SME Owners Seem Confident About Their Operations Post-Elections, Survey Finds

Small business owners across the UK are showing surprising enthusiasm, after the previous economic hold backs. According to a survey from SumUp, about 35.9% of them are confident about the next year. This optimism comes as the country starts to slowly recover.

Corin Camenisch, Product Marketing Lead at SumUp, commented on the survey: “As champions for small merchants, we conducted this survey to discover the confidence levels of small business owners and decision makers in the UK. We aimed to better understand their difficulties, gauge their outlook on the coming year, and find areas where support for SMEs might be needed.”


Business Owners Confident About The Future


The survey shows that the recent general election hasn’t greatly affected small businesses. About 27% of business owners reported feeling neutral about the election’s outcome, while only 19% believe it will change their operations. This indicates that political changes are not a major issue for most business owners. “Overall, confidence levels of small business owners and decision makers across the UK are high. This positive outlook suggests that small merchants are prepared to navigate uncertainties and continue to thrive,” Camenisch added.

41% of business owners believe that adopting new technology is essential for improving efficiency and overall service, and with them doing so, they remain competitive in the markets.

Why Are Businesses Confident?

According to the SumUp survey, businesses are confident due to the gradual economic recovery, with inflation at its lowest in recent years. This typically leads to increased consumer spending, which benefits businesses. The survey also indicates that businesses are adapting better to economic and political changes.

Nick Gold, Managing Director at Speakers Corner, commented, “The election is done and dusted, and the inevitable result happened. In a world of continued uncertainty, this is the most certain business environment the UK has seen in almost a decade. The early election allows politicians, the business world, and possibly the country as a whole to take stock and look ahead with a greater sense of stability.”

He continues, “The stability isn’t ignoring the world’s instability but reflects a belief that while there are many hurdles for the business world and the new government, the uncertainty from political instability is being set aside for the time being.”


What Do Businesses Struggle With?

The survey observes, “Most respondents said that the biggest challenge they are currently facing is the economy, with over two-fifths (42%) of participants agreeing that inflation and rising costs including raw materials and stock have impacted the confidence in their business. Similarly, 41% said that they were struggling with the cost of bills and necessary investments such as rental costs, energy and new machinery.”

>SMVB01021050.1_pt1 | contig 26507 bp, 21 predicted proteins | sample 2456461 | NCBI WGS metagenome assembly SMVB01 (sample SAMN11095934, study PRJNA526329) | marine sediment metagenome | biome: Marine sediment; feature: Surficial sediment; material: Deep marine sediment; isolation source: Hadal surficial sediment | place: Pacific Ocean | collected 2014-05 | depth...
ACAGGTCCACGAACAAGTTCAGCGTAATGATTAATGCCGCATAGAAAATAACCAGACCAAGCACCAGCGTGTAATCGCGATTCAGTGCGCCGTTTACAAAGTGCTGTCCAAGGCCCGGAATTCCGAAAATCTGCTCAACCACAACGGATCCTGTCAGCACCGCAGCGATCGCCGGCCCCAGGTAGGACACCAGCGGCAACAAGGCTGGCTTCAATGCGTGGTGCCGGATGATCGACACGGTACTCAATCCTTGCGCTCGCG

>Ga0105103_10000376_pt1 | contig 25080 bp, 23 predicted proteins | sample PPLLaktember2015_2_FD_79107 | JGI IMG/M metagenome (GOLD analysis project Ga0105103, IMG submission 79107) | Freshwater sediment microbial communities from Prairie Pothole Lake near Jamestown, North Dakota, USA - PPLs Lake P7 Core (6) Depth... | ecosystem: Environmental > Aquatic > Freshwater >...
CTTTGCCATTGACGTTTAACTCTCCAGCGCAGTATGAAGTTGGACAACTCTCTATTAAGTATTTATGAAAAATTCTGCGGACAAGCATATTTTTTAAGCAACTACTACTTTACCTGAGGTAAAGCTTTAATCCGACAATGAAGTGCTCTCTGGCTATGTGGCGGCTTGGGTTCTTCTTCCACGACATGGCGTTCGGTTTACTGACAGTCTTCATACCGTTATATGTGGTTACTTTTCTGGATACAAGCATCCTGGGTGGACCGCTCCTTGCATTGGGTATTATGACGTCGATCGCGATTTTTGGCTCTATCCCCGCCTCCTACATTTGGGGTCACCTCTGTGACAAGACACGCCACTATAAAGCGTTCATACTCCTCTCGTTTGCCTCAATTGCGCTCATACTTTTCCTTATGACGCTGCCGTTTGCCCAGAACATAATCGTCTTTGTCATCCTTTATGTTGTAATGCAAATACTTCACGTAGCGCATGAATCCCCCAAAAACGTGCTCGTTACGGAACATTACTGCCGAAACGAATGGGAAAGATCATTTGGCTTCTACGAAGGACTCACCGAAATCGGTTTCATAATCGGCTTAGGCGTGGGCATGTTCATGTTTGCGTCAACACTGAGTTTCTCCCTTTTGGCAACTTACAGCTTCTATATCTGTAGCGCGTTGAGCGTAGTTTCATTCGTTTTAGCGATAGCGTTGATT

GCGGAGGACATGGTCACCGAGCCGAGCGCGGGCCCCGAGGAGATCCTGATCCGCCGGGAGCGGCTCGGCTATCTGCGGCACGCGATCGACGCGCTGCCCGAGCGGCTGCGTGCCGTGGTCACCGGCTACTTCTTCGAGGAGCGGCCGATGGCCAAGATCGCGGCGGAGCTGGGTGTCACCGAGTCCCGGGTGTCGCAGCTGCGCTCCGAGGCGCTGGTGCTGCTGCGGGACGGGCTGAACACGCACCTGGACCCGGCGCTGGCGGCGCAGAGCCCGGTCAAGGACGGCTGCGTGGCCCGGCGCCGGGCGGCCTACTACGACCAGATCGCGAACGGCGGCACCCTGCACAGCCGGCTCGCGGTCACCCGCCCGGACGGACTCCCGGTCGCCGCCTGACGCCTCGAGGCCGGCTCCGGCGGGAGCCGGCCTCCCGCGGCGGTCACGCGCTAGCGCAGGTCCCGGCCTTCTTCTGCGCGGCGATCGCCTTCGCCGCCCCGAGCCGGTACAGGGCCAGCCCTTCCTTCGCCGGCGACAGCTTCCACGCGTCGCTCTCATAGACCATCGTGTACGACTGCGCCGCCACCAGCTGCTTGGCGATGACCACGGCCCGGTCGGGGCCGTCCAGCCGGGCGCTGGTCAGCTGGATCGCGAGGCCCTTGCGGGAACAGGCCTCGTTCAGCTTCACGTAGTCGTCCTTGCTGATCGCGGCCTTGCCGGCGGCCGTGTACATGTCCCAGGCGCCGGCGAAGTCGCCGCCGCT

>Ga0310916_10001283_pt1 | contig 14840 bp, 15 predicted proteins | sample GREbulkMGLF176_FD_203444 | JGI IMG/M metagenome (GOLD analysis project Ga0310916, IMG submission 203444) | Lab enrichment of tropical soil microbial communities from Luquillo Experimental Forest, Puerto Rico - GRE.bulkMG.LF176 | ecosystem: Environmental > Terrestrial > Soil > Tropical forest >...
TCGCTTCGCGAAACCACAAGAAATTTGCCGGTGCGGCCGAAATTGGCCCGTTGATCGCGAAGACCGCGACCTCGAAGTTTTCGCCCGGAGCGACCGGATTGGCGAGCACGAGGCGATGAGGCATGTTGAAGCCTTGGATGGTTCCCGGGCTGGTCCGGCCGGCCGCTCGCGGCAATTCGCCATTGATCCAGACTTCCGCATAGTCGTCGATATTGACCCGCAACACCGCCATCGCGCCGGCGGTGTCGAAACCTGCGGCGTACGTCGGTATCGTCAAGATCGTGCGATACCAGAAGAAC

Michael Baron, Commercial Director of BWS speaks about possible new opportunities and challenges depending on the election outcome. Key areas of focus for businesses include:
Economic policies

There could be changes on the horizon with regards to corporate tax rates and reliefs, which could impact business profits and investment strategies. If regulations undergo some modifications, especially in the post-Brexit era, this could influence business operations across different sectors. There may also be changes to the availability of government funding and grants for businesses, particularly when it comes to innovation and green technologies.

Trade and international relations

New trade deals or revisions to existing ones will affect export and import strategies, especially with major trading partners like the EU and the US. Any adjustments in trade barriers and tariffs may have an impact on supply chain logistics and costs, potentially having a knock-on effect for the British manufacturing industry and wider economy. With immigration laws – one of the most hotly debated topics – changes to this area will likely affect the availability of both skilled and unskilled labour. Leading on from that, changes to labour laws – such as minimum wage and worker rights – will influence employment costs and business practices.

Innovation and technology

There’s a chance we’ll see an increased government focus on digital infrastructure and innovation, which may offer wider opportunities for tech-based businesses to get involved with the public sector. Further to this, a wider emphasis on sustainable practices and green technology could provide incentives and create new market opportunities.

Financial market

Economic policies and legislation changes that affect interest rates and financial regulations will have an influence on access to capital and investments for businesses large and small. Political stability and investor confidence in a post-election landscape can drastically impact market conditions.